NPD Group SVP/Industry Analysis Russ Crupnick sees the music industry headed towards another cliff -- and thinks streaming audio and capturing the favor of the 100 million "casual music fans" may be the keys to averting it. Crupnick presented recent research findings at RAIN Summit West last month in Las Vegas.
"We desperately need streaming radio to succeed," Crupnick told attendees. "We need to get the lawyers, guns, and money out of the way, and start having a better understanding of how to get consumers on to the next model."
Back in the '90s, 90% of adult Americans regularly bought CDs. NPD research shows it's now 35%, and that's not being replaced by paid downloads. Just about 23% of people have purchased a music download in the last year, which means 3 of 4 haven't! And, as much as CD purchasing has dwindled, it's still more prevalent than downloading! And the amount of time people spend listening to these legacy formats (CDs, MP3 files, and even radio a bit) is down too.
Here's the bright spot: online radio usage is up 6% among young people (see the chart) -- and up 23% among baby boomers -- in the past year. Online radio is even the "way number-one" reason people are quitting P2P downloading: "It's just so much easier to use a streaming service," Crupnick paraphrased.
And, Crupnick adds, "these are really valuable customers" to the music industry. While the average American spends $24 on music in a year, Pandora listeners spend $40, and Spotify users $52. Streaming audio listeners also strongly out-index average Americans buying concert tickets.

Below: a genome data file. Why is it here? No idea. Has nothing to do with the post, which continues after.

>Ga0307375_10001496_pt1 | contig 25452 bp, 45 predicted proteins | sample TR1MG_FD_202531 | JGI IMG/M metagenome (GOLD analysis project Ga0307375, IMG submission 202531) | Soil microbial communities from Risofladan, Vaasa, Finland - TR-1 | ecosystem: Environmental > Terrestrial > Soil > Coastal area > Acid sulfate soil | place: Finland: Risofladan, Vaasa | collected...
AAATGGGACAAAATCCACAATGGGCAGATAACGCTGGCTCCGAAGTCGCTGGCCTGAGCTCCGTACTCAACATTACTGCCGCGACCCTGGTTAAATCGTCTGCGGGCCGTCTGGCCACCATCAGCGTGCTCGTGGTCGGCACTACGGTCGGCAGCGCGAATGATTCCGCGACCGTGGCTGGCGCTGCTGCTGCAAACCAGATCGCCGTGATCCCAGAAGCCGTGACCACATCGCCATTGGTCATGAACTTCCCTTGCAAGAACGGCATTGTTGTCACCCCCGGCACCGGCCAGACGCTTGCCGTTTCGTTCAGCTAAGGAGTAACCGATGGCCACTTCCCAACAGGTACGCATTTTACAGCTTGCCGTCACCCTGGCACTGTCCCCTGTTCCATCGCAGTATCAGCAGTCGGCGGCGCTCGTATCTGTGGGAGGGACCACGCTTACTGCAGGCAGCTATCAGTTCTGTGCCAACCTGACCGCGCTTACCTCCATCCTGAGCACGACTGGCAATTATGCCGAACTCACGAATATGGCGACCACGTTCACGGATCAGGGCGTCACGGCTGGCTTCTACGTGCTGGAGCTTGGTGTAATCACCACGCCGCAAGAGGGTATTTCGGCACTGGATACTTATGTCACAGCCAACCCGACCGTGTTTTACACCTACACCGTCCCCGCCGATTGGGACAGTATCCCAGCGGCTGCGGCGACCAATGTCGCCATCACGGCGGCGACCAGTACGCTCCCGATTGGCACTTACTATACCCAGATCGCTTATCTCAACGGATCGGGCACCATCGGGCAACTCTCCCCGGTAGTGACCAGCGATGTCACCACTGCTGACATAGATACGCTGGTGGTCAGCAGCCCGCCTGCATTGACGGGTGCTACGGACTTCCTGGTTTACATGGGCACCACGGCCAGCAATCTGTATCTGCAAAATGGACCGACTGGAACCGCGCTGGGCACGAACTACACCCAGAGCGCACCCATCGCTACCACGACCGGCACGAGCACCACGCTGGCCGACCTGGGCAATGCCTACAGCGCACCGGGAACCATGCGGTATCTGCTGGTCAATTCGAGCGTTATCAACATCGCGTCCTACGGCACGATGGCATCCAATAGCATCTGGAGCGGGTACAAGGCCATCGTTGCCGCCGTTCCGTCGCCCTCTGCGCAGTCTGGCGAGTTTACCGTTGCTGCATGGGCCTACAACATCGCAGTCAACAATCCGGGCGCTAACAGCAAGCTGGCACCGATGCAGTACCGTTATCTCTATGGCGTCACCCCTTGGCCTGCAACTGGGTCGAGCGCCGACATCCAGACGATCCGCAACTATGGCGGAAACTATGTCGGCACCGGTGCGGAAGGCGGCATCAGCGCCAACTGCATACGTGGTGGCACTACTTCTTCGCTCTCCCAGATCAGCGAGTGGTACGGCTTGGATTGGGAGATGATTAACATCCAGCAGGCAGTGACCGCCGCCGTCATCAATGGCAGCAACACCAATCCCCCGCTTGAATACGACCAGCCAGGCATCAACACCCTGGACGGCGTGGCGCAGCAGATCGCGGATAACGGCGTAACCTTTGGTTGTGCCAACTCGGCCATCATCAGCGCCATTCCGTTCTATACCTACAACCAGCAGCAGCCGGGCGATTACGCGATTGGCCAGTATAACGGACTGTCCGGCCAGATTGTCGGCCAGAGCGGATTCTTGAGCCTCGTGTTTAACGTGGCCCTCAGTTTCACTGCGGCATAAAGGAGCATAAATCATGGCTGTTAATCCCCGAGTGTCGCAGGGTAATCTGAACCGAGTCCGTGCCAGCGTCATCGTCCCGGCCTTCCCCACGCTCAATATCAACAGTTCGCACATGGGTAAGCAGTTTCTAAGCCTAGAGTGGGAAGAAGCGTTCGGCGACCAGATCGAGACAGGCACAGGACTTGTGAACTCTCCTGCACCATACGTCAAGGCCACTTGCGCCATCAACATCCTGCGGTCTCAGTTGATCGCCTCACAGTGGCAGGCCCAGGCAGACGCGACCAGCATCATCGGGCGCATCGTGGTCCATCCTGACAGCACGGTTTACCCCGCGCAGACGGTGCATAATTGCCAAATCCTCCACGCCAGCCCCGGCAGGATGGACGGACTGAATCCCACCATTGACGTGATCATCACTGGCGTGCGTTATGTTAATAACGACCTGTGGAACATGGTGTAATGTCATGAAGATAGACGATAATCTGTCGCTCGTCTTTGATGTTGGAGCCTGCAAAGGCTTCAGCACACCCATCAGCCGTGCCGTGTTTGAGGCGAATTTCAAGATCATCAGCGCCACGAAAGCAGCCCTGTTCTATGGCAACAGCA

But the real opportunity for streaming radio to succeed, and the music industry to avoid another cliff, Crupnick argues, is not going after the "core" music fans (the 30% of the population that accounts for 80% of the money spent on music). Radio and streaming services are already "serving them really well." The opportunity lies with attracting the other 70% of people -- the "casual" music fan.
Consider: Nearly all "core" music fans listen to AM/FM, and 77% listen to non-subscription online radio, according to NPD figures. And while a good majority of casual fans also listen to music on AM/FM (74%), just 25% listen to free online radio. That's the 100 million people market opportunity. That's the potential audience gain for Internet radio, if it can reach beyond the hard core music fans and get to everyone else who listens to AM/FM.
And to do that, Crupnick advises, it's necessary to understand the mentality of that casual listener. He stresses that the research shows these people aren't at all focused on those things broadcasters and webcasters obssess over. NPD found, as he put it, "98% of people don't know what 'an Rdio' or MOG is!" Most casual listeners don't really have any interest at all in mobile apps (though he suggested an Apple streaming radio entrance might change the game).
The lack of interest in mobile apps notwithstanding, Crupnick says "this battle is going to be won in the car," as that's where the vast majority of casual music fans' listening takes place.
And casual listeners aren't interested in subscribing for music either. "We've gotta figure out a way to help these services thrive outside of subscription," he concluded. "We can work together, labels, artists, services, to grow the pie."
RAIN Summit West was April 7 in Las Vegas. You can listen to audio from Crupnick's presentation, and all the RAIN Summit West content, on our website. Look for the SoundCloud links in the right-hand margin of kurthanson.com.
Our next event is RAIN Summit Europe, May 23 at the Hotel Bloom in Brussels. Limited space is still available. Information and registration links are available on the RAIN Summit Europe website here.